|Publication number||US1918336 A|
|Publication date||Jul 18, 1933|
|Filing date||Jan 2, 1930|
|Priority date||Jan 2, 1930|
|Publication number||US 1918336 A, US 1918336A, US-A-1918336, US1918336 A, US1918336A|
|Inventors||Paul P Horni|
|Original Assignee||Paul P Horni|
|Export Citation||BiBTeX, EndNote, RefMan|
|Referenced by (6), Classifications (5)|
|External Links: USPTO, USPTO Assignment, Espacenet|
July 18, 1933. HORN! 1,918,336
PAVEMENT MARKER Filed Jan. 2, 1930 ATTORN EYJ Patented July 18, 1933 UNITED STATES PAUL P. HORNI, OF NEWARK, NEW JERSEY PAVEMENT MARKER Application filed January 2, 1930. Serial No. 418,088.
This invention relates to pavement markers of the type used for marking traflic lanes and cross-walks at intersections.
Markers of the type described have come 9 into recent popularity but as at present constructed, are subject to numerous disadvantages. One type now employed comprises a circular head of dished form provided with projecting points along the perlphery. TlllS marker is placed on the pavement and pressed into position with the points entering the pavement, but the marker soon becomes loosened and dislodged because of insufficient anchorage. In another form, the top comprises a fiat disc of cast iron or the like, provided with a cover plate of more expensive metal, such as Monel metal. The head has an anchorage in the form of a boss havlng flaring prongs adapted to be driven into theasphalt. This construction is subject to the d1sadvan tage that the cover plate wears through and becomes unsightly and the marker cannot be employed in a pavement made of cobblestones, or the like, because of the large hole that must be drilled in order to receive the flaring prongs. Also, in both markers of the type above described, the upper surface is smooth and the marker thus is slippery and presents a danger to pedestrians.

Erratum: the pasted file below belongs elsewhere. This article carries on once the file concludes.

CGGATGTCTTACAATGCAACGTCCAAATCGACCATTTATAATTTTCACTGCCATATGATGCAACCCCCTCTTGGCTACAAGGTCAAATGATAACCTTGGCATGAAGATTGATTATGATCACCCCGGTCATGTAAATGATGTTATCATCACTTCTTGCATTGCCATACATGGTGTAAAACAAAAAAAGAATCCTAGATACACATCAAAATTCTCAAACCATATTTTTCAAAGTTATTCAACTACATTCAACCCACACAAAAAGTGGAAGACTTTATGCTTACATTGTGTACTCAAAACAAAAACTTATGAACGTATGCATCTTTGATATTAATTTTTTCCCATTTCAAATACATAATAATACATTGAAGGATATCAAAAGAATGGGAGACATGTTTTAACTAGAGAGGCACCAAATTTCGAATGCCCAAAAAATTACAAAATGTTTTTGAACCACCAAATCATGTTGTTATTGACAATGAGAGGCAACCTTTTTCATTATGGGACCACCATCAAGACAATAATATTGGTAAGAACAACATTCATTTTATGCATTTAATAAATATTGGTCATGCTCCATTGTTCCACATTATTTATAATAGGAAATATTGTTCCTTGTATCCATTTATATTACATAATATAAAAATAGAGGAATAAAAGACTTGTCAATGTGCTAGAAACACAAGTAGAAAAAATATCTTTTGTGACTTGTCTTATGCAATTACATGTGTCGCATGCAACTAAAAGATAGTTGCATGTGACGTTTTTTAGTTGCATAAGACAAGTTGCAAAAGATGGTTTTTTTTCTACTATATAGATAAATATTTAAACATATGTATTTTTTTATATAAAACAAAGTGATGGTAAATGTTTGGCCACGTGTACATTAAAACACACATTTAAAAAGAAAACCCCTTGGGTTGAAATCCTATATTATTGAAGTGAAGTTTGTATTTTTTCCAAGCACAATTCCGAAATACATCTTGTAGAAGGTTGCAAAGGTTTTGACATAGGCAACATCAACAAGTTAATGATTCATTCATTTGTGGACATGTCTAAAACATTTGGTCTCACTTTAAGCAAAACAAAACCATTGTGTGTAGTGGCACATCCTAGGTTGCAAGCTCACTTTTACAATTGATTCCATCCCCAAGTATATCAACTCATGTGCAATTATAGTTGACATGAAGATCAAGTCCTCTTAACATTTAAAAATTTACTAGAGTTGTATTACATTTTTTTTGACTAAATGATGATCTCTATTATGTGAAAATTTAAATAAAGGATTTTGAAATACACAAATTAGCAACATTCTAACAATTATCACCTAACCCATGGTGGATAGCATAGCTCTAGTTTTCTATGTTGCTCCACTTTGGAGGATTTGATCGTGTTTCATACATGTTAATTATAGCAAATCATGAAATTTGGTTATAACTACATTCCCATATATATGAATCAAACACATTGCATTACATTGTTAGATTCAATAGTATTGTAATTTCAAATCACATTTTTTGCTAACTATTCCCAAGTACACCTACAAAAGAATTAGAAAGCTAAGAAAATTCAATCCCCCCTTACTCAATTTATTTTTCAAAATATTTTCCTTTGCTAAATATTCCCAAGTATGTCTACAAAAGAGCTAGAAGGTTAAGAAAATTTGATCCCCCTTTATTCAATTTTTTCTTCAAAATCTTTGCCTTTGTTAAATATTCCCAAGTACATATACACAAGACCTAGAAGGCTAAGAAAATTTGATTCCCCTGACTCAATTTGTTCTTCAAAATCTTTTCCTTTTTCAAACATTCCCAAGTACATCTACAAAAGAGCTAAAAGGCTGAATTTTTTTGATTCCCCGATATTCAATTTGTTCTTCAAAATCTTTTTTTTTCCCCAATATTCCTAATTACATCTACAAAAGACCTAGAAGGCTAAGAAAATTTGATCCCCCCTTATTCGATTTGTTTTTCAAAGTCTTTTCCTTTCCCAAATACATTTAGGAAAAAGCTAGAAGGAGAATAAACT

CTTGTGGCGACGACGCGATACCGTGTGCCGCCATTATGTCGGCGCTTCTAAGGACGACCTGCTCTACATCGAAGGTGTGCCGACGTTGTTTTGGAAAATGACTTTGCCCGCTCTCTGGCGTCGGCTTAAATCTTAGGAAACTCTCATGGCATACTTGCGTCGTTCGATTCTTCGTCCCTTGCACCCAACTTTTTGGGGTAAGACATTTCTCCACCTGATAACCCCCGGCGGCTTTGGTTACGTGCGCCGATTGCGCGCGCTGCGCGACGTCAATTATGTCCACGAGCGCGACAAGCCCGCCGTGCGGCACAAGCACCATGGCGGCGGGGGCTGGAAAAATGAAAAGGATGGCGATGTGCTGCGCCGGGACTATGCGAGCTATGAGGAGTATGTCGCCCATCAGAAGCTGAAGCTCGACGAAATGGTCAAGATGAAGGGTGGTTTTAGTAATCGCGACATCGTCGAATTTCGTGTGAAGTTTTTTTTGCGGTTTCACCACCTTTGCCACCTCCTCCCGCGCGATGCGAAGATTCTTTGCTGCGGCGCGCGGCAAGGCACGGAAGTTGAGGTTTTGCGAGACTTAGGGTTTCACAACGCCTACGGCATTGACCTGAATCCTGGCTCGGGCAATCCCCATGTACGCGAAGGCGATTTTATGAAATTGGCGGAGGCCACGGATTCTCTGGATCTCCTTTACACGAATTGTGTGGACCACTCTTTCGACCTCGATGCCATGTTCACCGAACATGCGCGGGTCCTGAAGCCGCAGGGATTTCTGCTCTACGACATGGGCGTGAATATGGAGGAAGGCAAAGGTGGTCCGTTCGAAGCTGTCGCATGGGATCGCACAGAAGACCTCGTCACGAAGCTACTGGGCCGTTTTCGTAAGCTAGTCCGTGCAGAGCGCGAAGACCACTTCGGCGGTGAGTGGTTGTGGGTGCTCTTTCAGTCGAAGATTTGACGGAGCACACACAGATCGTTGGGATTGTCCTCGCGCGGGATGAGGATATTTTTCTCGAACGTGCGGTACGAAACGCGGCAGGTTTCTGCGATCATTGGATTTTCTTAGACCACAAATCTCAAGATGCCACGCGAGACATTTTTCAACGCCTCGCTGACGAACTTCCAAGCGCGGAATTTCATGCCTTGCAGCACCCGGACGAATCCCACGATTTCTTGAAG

The present invention is accordingly directed to the provision of a marker which overcofnes the difiiculties above referred to and the new marker is so constructed that it may be firmly anchored in position and tends to remain rigidly fixed in the pavement for in definite periods. The marker is provided with a non-skid top surface which lasts for an indefinite period and the top of the marker does not wear through since the head is of solid metal.
For a better understanding of the invention, reference may be had to the accompanying drawing, in which I Fig. 1 is a sectional view partly in side elevation of the new marker;
Fig. 2 is a sectional view on the line 2-2 of Fig. 1;
Fig. 3 is a fragmentary bottom plan view, and
Fig. 4 is a top plan view.
Referring now to the drawing, the marker is illustrated as consisting of a head 10 preferably of a durable metal of attractive appearance, such as Monel metal. This head is of slightly domed configuration and is so shaped with a downwardly directed peripheral flange 19 that there is a cup 11 formed in its lower surface. and a shoulder around its outer edge. lts upper surface has a plurality of channels 12 formed in it and if desired, the channels may be arranged to spell out the name of the manufacturer, or the like. The channels serve to roughen the upper surface and prevent slipping thereon.